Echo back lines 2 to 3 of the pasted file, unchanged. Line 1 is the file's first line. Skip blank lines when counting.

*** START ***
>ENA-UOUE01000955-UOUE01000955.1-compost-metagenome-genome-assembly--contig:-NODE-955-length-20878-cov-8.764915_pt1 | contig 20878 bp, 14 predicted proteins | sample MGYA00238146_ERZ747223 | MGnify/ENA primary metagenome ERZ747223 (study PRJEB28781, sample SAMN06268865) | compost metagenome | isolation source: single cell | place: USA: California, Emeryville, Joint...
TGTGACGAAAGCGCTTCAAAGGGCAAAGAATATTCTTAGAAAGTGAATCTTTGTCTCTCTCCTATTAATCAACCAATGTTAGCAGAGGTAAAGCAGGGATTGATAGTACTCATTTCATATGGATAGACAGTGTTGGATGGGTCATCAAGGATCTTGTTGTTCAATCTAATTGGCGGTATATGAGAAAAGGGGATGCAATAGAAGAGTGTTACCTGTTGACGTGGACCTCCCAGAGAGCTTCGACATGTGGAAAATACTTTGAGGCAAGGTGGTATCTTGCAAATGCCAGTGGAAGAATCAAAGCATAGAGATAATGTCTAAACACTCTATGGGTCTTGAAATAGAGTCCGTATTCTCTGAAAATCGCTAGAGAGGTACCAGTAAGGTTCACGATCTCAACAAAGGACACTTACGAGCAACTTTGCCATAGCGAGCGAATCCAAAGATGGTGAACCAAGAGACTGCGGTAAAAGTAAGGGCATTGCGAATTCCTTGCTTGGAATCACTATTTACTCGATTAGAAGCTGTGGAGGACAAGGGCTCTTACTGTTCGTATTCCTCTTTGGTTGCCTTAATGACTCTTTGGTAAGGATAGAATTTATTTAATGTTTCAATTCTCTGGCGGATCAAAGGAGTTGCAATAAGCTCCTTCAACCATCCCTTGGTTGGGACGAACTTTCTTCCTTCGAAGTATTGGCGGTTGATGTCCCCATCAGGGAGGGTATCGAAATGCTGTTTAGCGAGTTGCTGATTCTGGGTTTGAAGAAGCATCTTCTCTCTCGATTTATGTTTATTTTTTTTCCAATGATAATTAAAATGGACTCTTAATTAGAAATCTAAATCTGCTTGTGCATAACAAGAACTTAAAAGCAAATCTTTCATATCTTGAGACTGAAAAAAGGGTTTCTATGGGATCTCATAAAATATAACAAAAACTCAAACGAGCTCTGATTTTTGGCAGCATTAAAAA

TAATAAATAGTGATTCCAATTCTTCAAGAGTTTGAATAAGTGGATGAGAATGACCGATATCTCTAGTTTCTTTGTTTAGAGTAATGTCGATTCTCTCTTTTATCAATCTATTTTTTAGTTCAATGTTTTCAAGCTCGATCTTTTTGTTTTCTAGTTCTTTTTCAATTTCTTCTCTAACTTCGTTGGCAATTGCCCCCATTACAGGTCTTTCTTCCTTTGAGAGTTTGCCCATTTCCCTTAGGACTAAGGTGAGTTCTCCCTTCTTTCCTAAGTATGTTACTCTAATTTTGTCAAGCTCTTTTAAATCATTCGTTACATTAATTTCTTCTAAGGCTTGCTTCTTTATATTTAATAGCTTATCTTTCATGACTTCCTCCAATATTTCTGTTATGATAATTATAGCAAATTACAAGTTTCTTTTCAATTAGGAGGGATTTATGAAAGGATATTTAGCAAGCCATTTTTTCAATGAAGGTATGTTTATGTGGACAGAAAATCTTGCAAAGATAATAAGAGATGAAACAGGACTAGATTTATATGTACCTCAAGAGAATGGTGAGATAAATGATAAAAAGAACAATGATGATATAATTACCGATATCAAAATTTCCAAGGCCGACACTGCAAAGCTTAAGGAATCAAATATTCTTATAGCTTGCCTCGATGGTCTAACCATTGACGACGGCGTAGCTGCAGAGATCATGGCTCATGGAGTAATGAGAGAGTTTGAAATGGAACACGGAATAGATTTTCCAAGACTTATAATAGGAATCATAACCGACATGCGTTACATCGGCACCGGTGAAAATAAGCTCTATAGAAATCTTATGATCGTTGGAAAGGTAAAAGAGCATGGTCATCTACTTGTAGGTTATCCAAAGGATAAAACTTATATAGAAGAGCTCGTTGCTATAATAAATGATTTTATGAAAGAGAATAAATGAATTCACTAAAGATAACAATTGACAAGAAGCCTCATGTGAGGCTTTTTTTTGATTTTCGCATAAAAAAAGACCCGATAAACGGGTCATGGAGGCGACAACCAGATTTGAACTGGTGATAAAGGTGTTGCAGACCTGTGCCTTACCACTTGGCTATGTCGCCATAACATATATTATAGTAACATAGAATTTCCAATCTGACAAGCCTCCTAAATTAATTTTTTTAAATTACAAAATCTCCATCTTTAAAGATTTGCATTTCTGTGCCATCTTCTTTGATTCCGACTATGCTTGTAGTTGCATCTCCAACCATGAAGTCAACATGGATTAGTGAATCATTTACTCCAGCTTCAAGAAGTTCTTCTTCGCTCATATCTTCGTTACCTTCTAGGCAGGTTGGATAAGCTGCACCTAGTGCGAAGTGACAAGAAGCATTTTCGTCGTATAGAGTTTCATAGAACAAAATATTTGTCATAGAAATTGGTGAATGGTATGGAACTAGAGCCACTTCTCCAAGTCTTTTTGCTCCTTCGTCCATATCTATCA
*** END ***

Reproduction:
TGTGACGAAAGCGCTTCAAAGGGCAAAGAATATTCTTAGAAAGTGAATCTTTGTCTCTCTCCTATTAATCAACCAATGTTAGCAGAGGTAAAGCAGGGATTGATAGTACTCATTTCATATGGATAGACAGTGTTGGATGGGTCATCAAGGATCTTGTTGTTCAATCTAATTGGCGGTATATGAGAAAAGGGGATGCAATAGAAGAGTGTTACCTGTTGACGTGGACCTCCCAGAGAGCTTCGACATGTGGAAAATACTTTGAGGCAAGGTGGTATCTTGCAAATGCCAGTGGAAGAATCAAAGCATAGAGATAATGTCTAAACACTCTATGGGTCTTGAAATAGAGTCCGTATTCTCTGAAAATCGCTAGAGAGGTACCAGTAAGGTTCACGATCTCAACAAAGGACACTTACGAGCAACTTTGCCATAGCGAGCGAATCCAAAGATGGTGAACCAAGAGACTGCGGTAAAAGTAAGGGCATTGCGAATTCCTTGCTTGGAATCACTATTTACTCGATTAGAAGCTGTGGAGGACAAGGGCTCTTACTGTTCGTATTCCTCTTTGGTTGCCTTAATGACTCTTTGGTAAGGATAGAATTTATTTAATGTTTCAATTCTCTGGCGGATCAAAGGAGTTGCAATAAGCTCCTTCAACCATCCCTTGGTTGGGACGAACTTTCTTCCTTCGAAGTATTGGCGGTTGATGTCCCCATCAGGGAGGGTATCGAAATGCTGTTTAGCGAGTTGCTGATTCTGGGTTTGAAGAAGCATCTTCTCTCTCGATTTATGTTTATTTTTTTTCCAATGATAATTAAAATGGACTCTTAATTAGAAATCTAAATCTGCTTGTGCATAACAAGAACTTAAAAGCAAATCTTTCATATCTTGAGACTGAAAAAAGGGTTTCTATGGGATCTCATAAAATATAACAAAAACTCAAACGAGCTCTGATTTTTGGCAGCATTAAAAA

TAATAAATAGTGATTCCAATTCTTCAAGAGTTTGAATAAGTGGATGAGAATGACCGATATCTCTAGTTTCTTTGTTTAGAGTAATGTCGATTCTCTCTTTTATCAATCTATTTTTTAGTTCAATGTTTTCAAGCTCGATCTTTTTGTTTTCTAGTTCTTTTTCAATTTCTTCTCTAACTTCGTTGGCAATTGCCCCCATTACAGGTCTTTCTTCCTTTGAGAGTTTGCCCATTTCCCTTAGGACTAAGGTGAGTTCTCCCTTCTTTCCTAAGTATGTTACTCTAATTTTGTCAAGCTCTTTTAAATCATTCGTTACATTAATTTCTTCTAAGGCTTGCTTCTTTATATTTAATAGCTTATCTTTCATGACTTCCTCCAATATTTCTGTTATGATAATTATAGCAAATTACAAGTTTCTTTTCAATTAGGAGGGATTTATGAAAGGATATTTAGCAAGCCATTTTTTCAATGAAGGTATGTTTATGTGGACAGAAAATCTTGCAAAGATAATAAGAGATGAAACAGGACTAGATTTATATGTACCTCAAGAGAATGGTGAGATAAATGATAAAAAGAACAATGATGATATAATTACCGATATCAAAATTTCCAAGGCCGACACTGCAAAGCTTAAGGAATCAAATATTCTTATAGCTTGCCTCGATGGTCTAACCATTGACGACGGCGTAGCTGCAGAGATCATGGCTCATGGAGTAATGAGAGAGTTTGAAATGGAACACGGAATAGATTTTCCAAGACTTATAATAGGAATCATAACCGACATGCGTTACATCGGCACCGGTGAAAATAAGCTCTATAGAAATCTTATGATCGTTGGAAAGGTAAAAGAGCATGGTCATCTACTTGTAGGTTATCCAAAGGATAAAACTTATATAGAAGAGCTCGTTGCTATAATAAATGATTTTATGAAAGAGAATAAATGAATTCACTAAAGATAACAATTGACAAGAAGCCTCATGTGAGGCTTTTTTTTGATTTTCGCATAAAAAAAGACCCGATAAACGGGTCATGGAGGCGACAACCAGATTTGAACTGGTGATAAAGGTGTTGCAGACCTGTGCCTTACCACTTGGCTATGTCGCCATAACATATATTATAGTAACATAGAATTTCCAATCTGACAAGCCTCCTAAATTAATTTTTTTAAATTACAAAATCTCCATCTTTAAAGATTTGCATTTCTGTGCCATCTTCTTTGATTCCGACTATGCTTGTAGTTGCATCTCCAACCATGAAGTCAACATGGATTAGTGAATCATTTACTCCAGCTTCAAGAAGTTCTTCTTCGCTCATATCTTCGTTACCTTCTAGGCAGGTTGGATAAGCTGCACCTAGTGCGAAGTGACAAGAAGCATTTTCGTCGTATAGAGTTTCATAGAACAAAATATTTGTCATAGAAATTGGTGAATGGTATGGAACTAGAGCCACTTCTCCAAGTCTTTTTGCTCCTTCGTCCATATCTATCA